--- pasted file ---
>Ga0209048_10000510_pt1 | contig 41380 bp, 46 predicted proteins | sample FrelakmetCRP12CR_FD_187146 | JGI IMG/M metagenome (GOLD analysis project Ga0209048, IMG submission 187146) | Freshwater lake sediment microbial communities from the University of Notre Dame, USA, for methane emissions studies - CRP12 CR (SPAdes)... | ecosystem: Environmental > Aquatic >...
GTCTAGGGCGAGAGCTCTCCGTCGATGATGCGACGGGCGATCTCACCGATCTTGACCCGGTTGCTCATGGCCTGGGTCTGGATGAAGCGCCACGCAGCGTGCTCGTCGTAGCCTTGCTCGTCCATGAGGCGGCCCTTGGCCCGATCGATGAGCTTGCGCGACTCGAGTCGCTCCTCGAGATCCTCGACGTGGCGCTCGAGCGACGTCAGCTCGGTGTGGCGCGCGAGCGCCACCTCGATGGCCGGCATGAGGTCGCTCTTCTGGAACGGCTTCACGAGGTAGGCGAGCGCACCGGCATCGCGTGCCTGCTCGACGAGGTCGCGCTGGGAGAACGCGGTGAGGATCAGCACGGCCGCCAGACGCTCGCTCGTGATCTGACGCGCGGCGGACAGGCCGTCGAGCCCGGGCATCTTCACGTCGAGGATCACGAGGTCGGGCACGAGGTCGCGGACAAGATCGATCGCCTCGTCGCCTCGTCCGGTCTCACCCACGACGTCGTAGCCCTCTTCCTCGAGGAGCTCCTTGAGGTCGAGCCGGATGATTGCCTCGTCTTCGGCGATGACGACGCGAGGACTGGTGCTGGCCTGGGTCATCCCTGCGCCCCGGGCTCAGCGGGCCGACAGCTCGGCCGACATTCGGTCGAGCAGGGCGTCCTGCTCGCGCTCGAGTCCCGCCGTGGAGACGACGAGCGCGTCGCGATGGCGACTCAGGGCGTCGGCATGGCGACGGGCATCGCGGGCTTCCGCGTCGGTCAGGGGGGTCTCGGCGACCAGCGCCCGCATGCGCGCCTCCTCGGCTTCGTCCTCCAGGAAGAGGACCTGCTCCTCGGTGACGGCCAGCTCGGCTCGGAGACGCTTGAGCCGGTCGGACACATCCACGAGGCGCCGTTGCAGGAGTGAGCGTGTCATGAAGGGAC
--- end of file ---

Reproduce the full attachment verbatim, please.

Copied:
>Ga0209048_10000510_pt1 | contig 41380 bp, 46 predicted proteins | sample FrelakmetCRP12CR_FD_187146 | JGI IMG/M metagenome (GOLD analysis project Ga0209048, IMG submission 187146) | Freshwater lake sediment microbial communities from the University of Notre Dame, USA, for methane emissions studies - CRP12 CR (SPAdes)... | ecosystem: Environmental > Aquatic >...
GTCTAGGGCGAGAGCTCTCCGTCGATGATGCGACGGGCGATCTCACCGATCTTGACCCGGTTGCTCATGGCCTGGGTCTGGATGAAGCGCCACGCAGCGTGCTCGTCGTAGCCTTGCTCGTCCATGAGGCGGCCCTTGGCCCGATCGATGAGCTTGCGCGACTCGAGTCGCTCCTCGAGATCCTCGACGTGGCGCTCGAGCGACGTCAGCTCGGTGTGGCGCGCGAGCGCCACCTCGATGGCCGGCATGAGGTCGCTCTTCTGGAACGGCTTCACGAGGTAGGCGAGCGCACCGGCATCGCGTGCCTGCTCGACGAGGTCGCGCTGGGAGAACGCGGTGAGGATCAGCACGGCCGCCAGACGCTCGCTCGTGATCTGACGCGCGGCGGACAGGCCGTCGAGCCCGGGCATCTTCACGTCGAGGATCACGAGGTCGGGCACGAGGTCGCGGACAAGATCGATCGCCTCGTCGCCTCGTCCGGTCTCACCCACGACGTCGTAGCCCTCTTCCTCGAGGAGCTCCTTGAGGTCGAGCCGGATGATTGCCTCGTCTTCGGCGATGACGACGCGAGGACTGGTGCTGGCCTGGGTCATCCCTGCGCCCCGGGCTCAGCGGGCCGACAGCTCGGCCGACATTCGGTCGAGCAGGGCGTCCTGCTCGCGCTCGAGTCCCGCCGTGGAGACGACGAGCGCGTCGCGATGGCGACTCAGGGCGTCGGCATGGCGACGGGCATCGCGGGCTTCCGCGTCGGTCAGGGGGGTCTCGGCGACCAGCGCCCGCATGCGCGCCTCCTCGGCTTCGTCCTCCAGGAAGAGGACCTGCTCCTCGGTGACGGCCAGCTCGGCTCGGAGACGCTTGAGCCGGTCGGACACATCCACGAGGCGCCGTTGCAGGAGTGAGCGTGTCATGAAGGGAC